video conference remote working.

Maximising security at home

Given the sudden shift to remote working as a result of the COVID-19 spread, it is also important that businesses are aware of potential security threats and phishing scams that could try to take advantage of the uncertainty that comes with a global virus.

Security awareness training platform KnowBe4, which is offering a complementary internet security home course (password: homecourse), recommends taking extra protective measures when working from home. Employees should be on the lookout for emails or text messages related to COVID-19 and confirm the information directly with their vendor, bank or boss.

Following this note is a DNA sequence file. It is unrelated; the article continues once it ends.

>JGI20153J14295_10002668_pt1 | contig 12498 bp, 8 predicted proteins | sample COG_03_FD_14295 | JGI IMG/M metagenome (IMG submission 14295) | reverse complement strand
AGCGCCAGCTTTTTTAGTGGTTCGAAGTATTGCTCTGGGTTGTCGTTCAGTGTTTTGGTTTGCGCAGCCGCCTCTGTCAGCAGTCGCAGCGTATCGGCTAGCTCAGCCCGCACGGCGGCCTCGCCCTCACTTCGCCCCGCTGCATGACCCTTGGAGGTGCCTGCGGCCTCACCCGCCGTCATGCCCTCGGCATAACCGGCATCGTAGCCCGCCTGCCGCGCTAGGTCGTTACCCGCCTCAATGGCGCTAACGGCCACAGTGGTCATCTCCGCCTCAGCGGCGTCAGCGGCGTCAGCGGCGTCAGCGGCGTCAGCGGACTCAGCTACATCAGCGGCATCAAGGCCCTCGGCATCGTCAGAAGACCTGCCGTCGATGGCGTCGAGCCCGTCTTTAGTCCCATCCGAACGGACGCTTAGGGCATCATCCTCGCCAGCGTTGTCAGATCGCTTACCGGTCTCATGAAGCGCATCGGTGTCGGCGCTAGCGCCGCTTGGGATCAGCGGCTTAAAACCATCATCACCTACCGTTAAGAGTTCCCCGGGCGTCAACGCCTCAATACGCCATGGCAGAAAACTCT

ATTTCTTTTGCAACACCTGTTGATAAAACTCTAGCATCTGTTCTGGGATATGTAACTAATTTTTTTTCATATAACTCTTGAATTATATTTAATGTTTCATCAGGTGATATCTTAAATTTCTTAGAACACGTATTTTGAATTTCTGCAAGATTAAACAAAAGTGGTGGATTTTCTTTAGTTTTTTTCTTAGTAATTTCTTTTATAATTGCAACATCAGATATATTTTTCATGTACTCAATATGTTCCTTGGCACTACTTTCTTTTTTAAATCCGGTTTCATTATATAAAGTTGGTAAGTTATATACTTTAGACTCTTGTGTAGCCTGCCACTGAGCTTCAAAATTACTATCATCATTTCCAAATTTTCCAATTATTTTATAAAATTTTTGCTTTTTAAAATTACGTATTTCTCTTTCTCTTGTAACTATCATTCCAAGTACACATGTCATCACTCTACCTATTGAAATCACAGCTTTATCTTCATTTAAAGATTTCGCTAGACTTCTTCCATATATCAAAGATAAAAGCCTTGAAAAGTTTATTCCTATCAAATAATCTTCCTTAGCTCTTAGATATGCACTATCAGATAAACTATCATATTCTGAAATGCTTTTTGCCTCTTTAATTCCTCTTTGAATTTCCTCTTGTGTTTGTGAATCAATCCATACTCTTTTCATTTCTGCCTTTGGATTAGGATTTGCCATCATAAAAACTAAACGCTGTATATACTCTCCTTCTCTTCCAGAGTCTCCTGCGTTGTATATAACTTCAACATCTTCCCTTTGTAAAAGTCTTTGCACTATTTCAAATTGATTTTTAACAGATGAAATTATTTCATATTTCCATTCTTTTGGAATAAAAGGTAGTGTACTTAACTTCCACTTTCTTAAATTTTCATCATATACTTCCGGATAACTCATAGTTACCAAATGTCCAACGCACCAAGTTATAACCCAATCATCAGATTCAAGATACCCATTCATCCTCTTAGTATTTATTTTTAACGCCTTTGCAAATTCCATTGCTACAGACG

If sharing computers with other family members, employees should ensure the latest security updates are installed – security scans are imperative for detecting malware or malicious objects. Emails, especially those with links and attachments, should always be opened with caution , while Wi-Fi connections need to be password protected to prevent unauthorised access.

Complex passphrases for passwords, password managers and VPNs can all be used to strengthen security measures.

Workplace health and safety

The switch to remote working in response to COVID-19 also means that the fixed rules surrounding workplace health and safety may become contested. It begs the question – who would be liable if a person working from home caught the virus?